A beautifully schmaltzy version of Melody in F by Rubenstein. And now another take on F major’s simplicity – clod hopping lack of sophistication. Ask Beethoven. Why did he choose F major for the Pastoral Symphony? Just listen to the 3rd movement. Peasants’ merry making. [Pause] You don’t believe me, do you? I call my first witness. Robert Schumann, what do you say, Robert?

Schumann The Merry Peasant

That was Schumann’s clodhopping Merry Peasant. Will my second witness  to this aspect of F major’s character please step forward? Engelbert Humperdinck. No, Not that one! The Hansel and Gretel one. Here’s simple song sung by Gretel. Very rural, very simple, even to the point of having birds singing!

Humperdinck – Gretel’s song

That rustic song sung by Gretel in Hansel and Gretel by Humperdinck was in F major. Now do you believe me about this aspect of F major’s character? Let’s listen to Peasants Merrymaking by Beethoven and jum p from there to the last movement in which we meet the merry peasants recently refreshed by water from a storm singing a tune based on the basic chord of F major. F major, or course.

Beethoven Pastoral Symphony 3,5 movements

Movements 3 and 5 of Beethoven’s Pastoral Symphony, number 6.  And as the ignorant peasants went back to their back-breaking work, we heard a French Horn in the back ground. Perhaps it was a hunt? The French Horn is very at home in F major. When Richard Strauss, whose father was a horn player, wished to demonstrate and use the horn’s agility as a representation of the practical joker of German legend, Till Eulenspiegel, he wrote in F and gave the French Horn a very prominent part.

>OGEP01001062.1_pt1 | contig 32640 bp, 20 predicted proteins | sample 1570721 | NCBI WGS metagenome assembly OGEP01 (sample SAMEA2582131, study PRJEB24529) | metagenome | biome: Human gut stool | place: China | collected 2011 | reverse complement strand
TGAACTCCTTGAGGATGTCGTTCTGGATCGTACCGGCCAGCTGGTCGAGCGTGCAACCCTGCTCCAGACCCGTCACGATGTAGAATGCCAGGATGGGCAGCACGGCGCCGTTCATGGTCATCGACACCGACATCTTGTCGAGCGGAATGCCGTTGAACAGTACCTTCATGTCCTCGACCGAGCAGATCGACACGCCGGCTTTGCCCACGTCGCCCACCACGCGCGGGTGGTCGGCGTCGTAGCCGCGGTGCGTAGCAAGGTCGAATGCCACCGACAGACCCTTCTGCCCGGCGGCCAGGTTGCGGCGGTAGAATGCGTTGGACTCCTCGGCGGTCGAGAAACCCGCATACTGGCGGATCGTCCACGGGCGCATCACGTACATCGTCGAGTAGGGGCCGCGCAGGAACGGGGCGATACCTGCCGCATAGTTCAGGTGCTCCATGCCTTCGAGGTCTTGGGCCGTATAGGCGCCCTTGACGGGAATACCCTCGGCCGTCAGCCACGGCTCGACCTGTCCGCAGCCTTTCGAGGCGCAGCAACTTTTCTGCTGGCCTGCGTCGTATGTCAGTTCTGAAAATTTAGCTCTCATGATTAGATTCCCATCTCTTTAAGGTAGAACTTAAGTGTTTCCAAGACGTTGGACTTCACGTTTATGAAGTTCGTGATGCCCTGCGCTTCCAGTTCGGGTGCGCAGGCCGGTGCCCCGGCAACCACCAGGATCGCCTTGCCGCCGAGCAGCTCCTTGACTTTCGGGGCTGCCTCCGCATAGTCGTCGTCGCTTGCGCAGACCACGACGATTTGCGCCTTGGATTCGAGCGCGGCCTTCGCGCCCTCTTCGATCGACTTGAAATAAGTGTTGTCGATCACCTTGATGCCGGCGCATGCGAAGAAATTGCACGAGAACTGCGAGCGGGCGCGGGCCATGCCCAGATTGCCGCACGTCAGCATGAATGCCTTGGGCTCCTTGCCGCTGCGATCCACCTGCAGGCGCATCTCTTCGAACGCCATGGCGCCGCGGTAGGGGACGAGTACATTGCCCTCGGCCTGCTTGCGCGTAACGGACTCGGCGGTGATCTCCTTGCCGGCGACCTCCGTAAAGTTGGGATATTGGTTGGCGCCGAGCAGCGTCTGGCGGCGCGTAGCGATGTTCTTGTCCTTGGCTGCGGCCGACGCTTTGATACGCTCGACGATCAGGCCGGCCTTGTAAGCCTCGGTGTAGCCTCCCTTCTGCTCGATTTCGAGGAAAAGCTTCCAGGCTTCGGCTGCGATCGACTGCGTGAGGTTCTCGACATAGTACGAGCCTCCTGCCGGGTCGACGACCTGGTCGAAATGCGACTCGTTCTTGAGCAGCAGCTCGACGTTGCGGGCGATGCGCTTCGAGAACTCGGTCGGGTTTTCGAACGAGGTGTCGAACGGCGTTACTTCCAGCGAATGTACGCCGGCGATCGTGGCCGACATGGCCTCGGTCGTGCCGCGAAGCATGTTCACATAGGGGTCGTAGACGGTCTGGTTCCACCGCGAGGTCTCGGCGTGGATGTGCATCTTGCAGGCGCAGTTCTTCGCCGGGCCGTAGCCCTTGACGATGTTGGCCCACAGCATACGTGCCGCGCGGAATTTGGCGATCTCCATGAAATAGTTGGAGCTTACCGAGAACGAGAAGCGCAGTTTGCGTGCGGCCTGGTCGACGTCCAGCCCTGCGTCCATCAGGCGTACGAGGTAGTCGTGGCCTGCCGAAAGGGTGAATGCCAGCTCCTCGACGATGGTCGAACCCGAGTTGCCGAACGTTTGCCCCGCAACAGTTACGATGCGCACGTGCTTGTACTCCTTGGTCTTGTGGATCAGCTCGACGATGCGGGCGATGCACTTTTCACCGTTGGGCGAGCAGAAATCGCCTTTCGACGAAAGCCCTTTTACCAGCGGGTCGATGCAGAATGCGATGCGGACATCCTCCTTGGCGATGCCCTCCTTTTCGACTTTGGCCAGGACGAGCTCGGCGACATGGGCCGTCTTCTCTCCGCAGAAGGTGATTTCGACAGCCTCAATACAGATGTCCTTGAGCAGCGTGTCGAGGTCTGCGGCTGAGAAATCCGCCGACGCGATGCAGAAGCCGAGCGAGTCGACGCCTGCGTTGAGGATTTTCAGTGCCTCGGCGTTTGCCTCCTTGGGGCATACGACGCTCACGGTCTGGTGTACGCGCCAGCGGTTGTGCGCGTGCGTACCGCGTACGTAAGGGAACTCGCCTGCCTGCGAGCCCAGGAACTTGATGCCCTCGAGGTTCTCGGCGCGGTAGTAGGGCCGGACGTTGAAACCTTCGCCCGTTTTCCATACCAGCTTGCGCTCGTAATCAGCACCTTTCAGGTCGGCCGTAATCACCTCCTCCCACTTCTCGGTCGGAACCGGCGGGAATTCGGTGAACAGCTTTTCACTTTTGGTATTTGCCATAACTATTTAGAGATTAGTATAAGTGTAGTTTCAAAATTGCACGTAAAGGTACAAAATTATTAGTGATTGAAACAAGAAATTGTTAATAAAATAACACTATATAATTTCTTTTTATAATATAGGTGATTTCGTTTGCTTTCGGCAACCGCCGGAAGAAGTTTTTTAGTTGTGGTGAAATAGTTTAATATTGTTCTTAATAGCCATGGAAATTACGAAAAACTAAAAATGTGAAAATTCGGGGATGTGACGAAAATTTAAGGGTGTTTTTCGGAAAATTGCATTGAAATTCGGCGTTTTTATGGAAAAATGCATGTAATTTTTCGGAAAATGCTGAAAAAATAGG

R Strauss – Till Eulenspiegel

Till Eulenspiegel’s Merry Pranks. And we’re not finished with horns. Here comes another hunt though these horns are played on the violin!

Vivaldi Autumn 1st movement

That was the 3rd movement of Autumn from the Seasons by Vivaldi. The violins giving a good representation of a hunt and horns. Horns again and a rural setting, but now we shift from the French Horn to the English Horn or cor anglais. Both instruments are tuned in F. I don’t know if Hector Berlioz had this in mind when he gave the cor anglais a prominent part in the rural 3rd movement of his Symphonie Fantastique – maybe it was the peasant again – but it is in F major and we’re going to listen to it now.

Berlioz – Symphonie Fantastique 3rd movement

After that, I think we need to give that young sister a second look. What sad motifs is she weaving into her handwork? She is clearly more melancholic than our first judgement suggested.

Perhaps we should marry her off. And so, as we come to the end of the programme, we have to choose between making her A Merry Wives of Windsor – or A Bartered Bride. A wife or Bride? Both are in F major. I think I’ll take the bride because she has the better joke – one of Frank Muir’s bon mots. He suggested that there was one thing he could say about Bedrich Smetana, the composer: he always knew which side his Bride was Bartered on!

Smetana – Bartered Bride Overture.

Bedrich Smetana’s Bartered Bride Overture . And with that we’ve reached the end of our exploration of F major. I hope you’ll join me next time when we explore another key in Keynotes. Good bye.


Simplicity and Innocence

Chopin                                                     Ballade in F major (Contrasting restless D minor section in the middle)

Mahler                                                      Adagietto from 5th Symphony (another example of the taming of his vast orchestral cravings)

Mozart                                                      Minuet in F (one of the first pieces he wrote)

Clodhopping simplicity